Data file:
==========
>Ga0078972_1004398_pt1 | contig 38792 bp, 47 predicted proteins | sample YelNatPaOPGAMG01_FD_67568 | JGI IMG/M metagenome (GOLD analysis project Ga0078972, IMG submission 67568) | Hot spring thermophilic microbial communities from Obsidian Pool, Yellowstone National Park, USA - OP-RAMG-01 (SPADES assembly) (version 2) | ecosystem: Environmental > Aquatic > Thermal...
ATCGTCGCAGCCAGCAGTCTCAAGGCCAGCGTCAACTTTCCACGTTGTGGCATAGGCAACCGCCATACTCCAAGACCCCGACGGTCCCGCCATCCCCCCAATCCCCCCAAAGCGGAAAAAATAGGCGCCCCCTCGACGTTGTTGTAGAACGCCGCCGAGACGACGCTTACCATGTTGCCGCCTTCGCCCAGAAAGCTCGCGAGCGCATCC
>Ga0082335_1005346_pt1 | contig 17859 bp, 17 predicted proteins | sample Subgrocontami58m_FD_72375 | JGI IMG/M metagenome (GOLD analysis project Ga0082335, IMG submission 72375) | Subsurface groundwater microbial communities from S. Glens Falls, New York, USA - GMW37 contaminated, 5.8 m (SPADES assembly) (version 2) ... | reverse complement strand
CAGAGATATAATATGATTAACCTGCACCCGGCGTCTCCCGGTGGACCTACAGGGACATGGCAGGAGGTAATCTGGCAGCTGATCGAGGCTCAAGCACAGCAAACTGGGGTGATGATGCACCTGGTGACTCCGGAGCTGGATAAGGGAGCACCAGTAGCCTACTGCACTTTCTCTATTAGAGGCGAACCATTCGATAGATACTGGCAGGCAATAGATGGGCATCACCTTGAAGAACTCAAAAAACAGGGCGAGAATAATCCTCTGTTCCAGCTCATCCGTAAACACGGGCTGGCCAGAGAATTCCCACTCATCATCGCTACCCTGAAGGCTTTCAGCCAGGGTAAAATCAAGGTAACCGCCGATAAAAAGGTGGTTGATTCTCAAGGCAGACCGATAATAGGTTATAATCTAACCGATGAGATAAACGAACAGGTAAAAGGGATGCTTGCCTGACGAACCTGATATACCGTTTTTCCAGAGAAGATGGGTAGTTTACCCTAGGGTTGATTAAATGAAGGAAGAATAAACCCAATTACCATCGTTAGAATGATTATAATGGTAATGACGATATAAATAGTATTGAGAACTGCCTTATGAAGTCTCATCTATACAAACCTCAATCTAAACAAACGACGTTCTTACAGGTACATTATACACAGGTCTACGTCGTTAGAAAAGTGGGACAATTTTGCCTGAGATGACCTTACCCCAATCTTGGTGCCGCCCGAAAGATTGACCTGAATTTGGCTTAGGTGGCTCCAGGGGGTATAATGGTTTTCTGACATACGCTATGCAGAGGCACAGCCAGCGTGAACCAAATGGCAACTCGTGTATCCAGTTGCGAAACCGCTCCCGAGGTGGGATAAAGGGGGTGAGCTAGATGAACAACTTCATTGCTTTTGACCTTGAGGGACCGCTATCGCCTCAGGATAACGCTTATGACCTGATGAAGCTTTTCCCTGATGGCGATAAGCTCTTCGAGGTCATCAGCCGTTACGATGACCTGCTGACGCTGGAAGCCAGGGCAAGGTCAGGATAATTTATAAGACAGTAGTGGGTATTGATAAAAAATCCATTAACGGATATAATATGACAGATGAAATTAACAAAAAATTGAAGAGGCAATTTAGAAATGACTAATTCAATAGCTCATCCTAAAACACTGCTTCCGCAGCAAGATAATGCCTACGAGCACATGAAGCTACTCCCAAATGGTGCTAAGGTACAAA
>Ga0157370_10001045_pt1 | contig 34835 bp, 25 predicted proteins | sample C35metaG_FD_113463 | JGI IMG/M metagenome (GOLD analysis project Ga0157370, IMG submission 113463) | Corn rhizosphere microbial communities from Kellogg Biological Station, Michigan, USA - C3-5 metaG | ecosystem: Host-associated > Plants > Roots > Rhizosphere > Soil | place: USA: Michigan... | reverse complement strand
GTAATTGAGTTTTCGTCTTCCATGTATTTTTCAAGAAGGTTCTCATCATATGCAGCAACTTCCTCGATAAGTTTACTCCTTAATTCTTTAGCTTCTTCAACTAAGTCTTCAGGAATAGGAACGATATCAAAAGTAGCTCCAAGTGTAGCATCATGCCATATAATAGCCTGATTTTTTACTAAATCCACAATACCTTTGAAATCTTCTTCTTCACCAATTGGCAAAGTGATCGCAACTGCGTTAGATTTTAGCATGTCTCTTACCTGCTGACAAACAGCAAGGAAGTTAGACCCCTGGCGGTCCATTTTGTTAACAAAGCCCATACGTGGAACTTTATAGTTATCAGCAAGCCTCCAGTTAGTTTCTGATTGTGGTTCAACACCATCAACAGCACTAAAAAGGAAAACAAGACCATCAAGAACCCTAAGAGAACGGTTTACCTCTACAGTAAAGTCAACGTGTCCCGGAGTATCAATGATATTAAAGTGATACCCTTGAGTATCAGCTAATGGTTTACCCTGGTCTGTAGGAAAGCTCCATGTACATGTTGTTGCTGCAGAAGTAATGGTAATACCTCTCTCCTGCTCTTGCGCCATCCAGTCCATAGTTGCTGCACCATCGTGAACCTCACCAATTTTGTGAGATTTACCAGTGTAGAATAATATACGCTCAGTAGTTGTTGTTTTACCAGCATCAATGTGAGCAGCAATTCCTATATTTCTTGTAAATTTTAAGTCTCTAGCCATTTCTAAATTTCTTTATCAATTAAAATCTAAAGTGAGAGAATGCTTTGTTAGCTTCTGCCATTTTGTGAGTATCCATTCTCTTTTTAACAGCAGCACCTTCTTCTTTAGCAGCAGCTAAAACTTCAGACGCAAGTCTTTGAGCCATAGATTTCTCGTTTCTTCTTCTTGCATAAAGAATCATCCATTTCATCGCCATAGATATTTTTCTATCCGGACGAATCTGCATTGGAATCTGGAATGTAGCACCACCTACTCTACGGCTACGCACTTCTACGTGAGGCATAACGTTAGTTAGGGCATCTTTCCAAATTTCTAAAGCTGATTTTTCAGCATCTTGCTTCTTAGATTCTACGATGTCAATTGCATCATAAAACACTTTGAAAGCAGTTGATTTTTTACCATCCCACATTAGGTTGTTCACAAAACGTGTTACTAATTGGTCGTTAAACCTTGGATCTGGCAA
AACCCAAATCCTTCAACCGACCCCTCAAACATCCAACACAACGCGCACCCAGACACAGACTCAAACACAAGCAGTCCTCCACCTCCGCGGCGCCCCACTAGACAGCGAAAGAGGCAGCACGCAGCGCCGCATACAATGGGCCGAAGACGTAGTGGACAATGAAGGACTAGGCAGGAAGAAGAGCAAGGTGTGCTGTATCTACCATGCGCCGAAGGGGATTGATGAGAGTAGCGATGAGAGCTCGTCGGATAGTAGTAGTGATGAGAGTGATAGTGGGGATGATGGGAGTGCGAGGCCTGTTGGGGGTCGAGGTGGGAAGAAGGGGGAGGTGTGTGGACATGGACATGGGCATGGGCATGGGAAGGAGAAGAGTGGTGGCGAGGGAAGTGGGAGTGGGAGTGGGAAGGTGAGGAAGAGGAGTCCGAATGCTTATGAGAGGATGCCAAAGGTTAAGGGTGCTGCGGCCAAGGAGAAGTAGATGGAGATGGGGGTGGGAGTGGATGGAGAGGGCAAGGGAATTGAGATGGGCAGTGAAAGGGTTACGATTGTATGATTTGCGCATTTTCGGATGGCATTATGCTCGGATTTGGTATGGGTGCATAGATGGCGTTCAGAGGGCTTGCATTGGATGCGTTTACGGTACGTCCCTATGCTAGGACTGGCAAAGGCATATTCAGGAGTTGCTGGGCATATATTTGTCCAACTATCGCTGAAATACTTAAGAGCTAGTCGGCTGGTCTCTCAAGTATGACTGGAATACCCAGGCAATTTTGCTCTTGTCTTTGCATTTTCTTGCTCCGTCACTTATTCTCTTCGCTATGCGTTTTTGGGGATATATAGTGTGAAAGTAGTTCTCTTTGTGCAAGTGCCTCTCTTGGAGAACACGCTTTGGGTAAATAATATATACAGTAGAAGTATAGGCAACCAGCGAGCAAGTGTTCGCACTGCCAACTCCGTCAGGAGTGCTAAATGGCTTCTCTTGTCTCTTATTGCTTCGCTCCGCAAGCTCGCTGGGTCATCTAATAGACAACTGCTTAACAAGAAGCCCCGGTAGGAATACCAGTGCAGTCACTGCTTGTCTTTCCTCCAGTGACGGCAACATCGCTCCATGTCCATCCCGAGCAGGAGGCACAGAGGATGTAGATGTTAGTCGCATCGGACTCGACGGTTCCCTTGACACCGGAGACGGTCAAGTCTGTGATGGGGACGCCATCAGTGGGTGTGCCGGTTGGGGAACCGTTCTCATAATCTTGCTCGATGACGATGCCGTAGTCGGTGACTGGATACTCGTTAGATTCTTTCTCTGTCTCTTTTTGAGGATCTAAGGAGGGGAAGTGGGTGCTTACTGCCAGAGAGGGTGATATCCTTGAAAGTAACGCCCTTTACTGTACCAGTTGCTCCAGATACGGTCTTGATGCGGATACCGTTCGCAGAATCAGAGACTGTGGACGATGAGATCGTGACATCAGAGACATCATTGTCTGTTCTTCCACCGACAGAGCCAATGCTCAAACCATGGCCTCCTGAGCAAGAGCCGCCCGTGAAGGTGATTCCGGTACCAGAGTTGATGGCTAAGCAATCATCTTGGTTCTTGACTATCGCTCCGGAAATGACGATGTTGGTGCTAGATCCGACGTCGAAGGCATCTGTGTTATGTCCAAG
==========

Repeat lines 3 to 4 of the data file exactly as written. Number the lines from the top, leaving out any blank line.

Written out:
>Ga0082335_1005346_pt1 | contig 17859 bp, 17 predicted proteins | sample Subgrocontami58m_FD_72375 | JGI IMG/M metagenome (GOLD analysis project Ga0082335, IMG submission 72375) | Subsurface groundwater microbial communities from S. Glens Falls, New York, USA - GMW37 contaminated, 5.8 m (SPADES assembly) (version 2) ... | reverse complement strand
CAGAGATATAATATGATTAACCTGCACCCGGCGTCTCCCGGTGGACCTACAGGGACATGGCAGGAGGTAATCTGGCAGCTGATCGAGGCTCAAGCACAGCAAACTGGGGTGATGATGCACCTGGTGACTCCGGAGCTGGATAAGGGAGCACCAGTAGCCTACTGCACTTTCTCTATTAGAGGCGAACCATTCGATAGATACTGGCAGGCAATAGATGGGCATCACCTTGAAGAACTCAAAAAACAGGGCGAGAATAATCCTCTGTTCCAGCTCATCCGTAAACACGGGCTGGCCAGAGAATTCCCACTCATCATCGCTACCCTGAAGGCTTTCAGCCAGGGTAAAATCAAGGTAACCGCCGATAAAAAGGTGGTTGATTCTCAAGGCAGACCGATAATAGGTTATAATCTAACCGATGAGATAAACGAACAGGTAAAAGGGATGCTTGCCTGACGAACCTGATATACCGTTTTTCCAGAGAAGATGGGTAGTTTACCCTAGGGTTGATTAAATGAAGGAAGAATAAACCCAATTACCATCGTTAGAATGATTATAATGGTAATGACGATATAAATAGTATTGAGAACTGCCTTATGAAGTCTCATCTATACAAACCTCAATCTAAACAAACGACGTTCTTACAGGTACATTATACACAGGTCTACGTCGTTAGAAAAGTGGGACAATTTTGCCTGAGATGACCTTACCCCAATCTTGGTGCCGCCCGAAAGATTGACCTGAATTTGGCTTAGGTGGCTCCAGGGGGTATAATGGTTTTCTGACATACGCTATGCAGAGGCACAGCCAGCGTGAACCAAATGGCAACTCGTGTATCCAGTTGCGAAACCGCTCCCGAGGTGGGATAAAGGGGGTGAGCTAGATGAACAACTTCATTGCTTTTGACCTTGAGGGACCGCTATCGCCTCAGGATAACGCTTATGACCTGATGAAGCTTTTCCCTGATGGCGATAAGCTCTTCGAGGTCATCAGCCGTTACGATGACCTGCTGACGCTGGAAGCCAGGGCAAGGTCAGGATAATTTATAAGACAGTAGTGGGTATTGATAAAAAATCCATTAACGGATATAATATGACAGATGAAATTAACAAAAAATTGAAGAGGCAATTTAGAAATGACTAATTCAATAGCTCATCCTAAAACACTGCTTCCGCAGCAAGATAATGCCTACGAGCACATGAAGCTACTCCCAAATGGTGCTAAGGTACAAA